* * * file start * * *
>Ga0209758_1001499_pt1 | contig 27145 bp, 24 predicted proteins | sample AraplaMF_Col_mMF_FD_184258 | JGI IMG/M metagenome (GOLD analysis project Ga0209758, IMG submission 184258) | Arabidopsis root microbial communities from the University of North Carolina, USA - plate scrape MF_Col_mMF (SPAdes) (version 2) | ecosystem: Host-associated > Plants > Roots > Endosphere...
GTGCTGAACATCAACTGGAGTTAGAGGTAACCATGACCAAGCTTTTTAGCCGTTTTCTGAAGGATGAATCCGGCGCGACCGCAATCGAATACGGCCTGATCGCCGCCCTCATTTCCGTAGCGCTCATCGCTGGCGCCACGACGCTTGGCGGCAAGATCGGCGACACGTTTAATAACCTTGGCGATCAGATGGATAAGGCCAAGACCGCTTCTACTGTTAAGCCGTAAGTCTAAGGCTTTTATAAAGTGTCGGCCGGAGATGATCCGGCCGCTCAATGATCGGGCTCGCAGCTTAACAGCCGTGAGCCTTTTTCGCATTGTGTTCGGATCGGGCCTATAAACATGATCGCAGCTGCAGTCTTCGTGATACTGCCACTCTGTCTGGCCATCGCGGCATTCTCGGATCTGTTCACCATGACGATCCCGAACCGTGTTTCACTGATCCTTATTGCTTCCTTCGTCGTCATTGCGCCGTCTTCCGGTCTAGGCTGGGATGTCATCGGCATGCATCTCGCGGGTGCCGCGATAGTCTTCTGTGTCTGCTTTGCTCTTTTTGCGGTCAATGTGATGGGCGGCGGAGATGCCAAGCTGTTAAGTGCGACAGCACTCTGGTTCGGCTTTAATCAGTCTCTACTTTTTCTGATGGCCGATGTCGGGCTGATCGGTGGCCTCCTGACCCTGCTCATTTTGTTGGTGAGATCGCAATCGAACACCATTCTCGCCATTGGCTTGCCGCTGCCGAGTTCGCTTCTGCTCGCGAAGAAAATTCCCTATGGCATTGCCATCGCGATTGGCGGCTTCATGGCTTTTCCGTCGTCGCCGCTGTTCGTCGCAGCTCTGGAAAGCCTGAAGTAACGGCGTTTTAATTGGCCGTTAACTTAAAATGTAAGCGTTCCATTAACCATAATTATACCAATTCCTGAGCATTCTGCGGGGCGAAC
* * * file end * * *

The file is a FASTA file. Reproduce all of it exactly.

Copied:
>Ga0209758_1001499_pt1 | contig 27145 bp, 24 predicted proteins | sample AraplaMF_Col_mMF_FD_184258 | JGI IMG/M metagenome (GOLD analysis project Ga0209758, IMG submission 184258) | Arabidopsis root microbial communities from the University of North Carolina, USA - plate scrape MF_Col_mMF (SPAdes) (version 2) | ecosystem: Host-associated > Plants > Roots > Endosphere...
GTGCTGAACATCAACTGGAGTTAGAGGTAACCATGACCAAGCTTTTTAGCCGTTTTCTGAAGGATGAATCCGGCGCGACCGCAATCGAATACGGCCTGATCGCCGCCCTCATTTCCGTAGCGCTCATCGCTGGCGCCACGACGCTTGGCGGCAAGATCGGCGACACGTTTAATAACCTTGGCGATCAGATGGATAAGGCCAAGACCGCTTCTACTGTTAAGCCGTAAGTCTAAGGCTTTTATAAAGTGTCGGCCGGAGATGATCCGGCCGCTCAATGATCGGGCTCGCAGCTTAACAGCCGTGAGCCTTTTTCGCATTGTGTTCGGATCGGGCCTATAAACATGATCGCAGCTGCAGTCTTCGTGATACTGCCACTCTGTCTGGCCATCGCGGCATTCTCGGATCTGTTCACCATGACGATCCCGAACCGTGTTTCACTGATCCTTATTGCTTCCTTCGTCGTCATTGCGCCGTCTTCCGGTCTAGGCTGGGATGTCATCGGCATGCATCTCGCGGGTGCCGCGATAGTCTTCTGTGTCTGCTTTGCTCTTTTTGCGGTCAATGTGATGGGCGGCGGAGATGCCAAGCTGTTAAGTGCGACAGCACTCTGGTTCGGCTTTAATCAGTCTCTACTTTTTCTGATGGCCGATGTCGGGCTGATCGGTGGCCTCCTGACCCTGCTCATTTTGTTGGTGAGATCGCAATCGAACACCATTCTCGCCATTGGCTTGCCGCTGCCGAGTTCGCTTCTGCTCGCGAAGAAAATTCCCTATGGCATTGCCATCGCGATTGGCGGCTTCATGGCTTTTCCGTCGTCGCCGCTGTTCGTCGCAGCTCTGGAAAGCCTGAAGTAACGGCGTTTTAATTGGCCGTTAACTTAAAATGTAAGCGTTCCATTAACCATAATTATACCAATTCCTGAGCATTCTGCGGGGCGAAC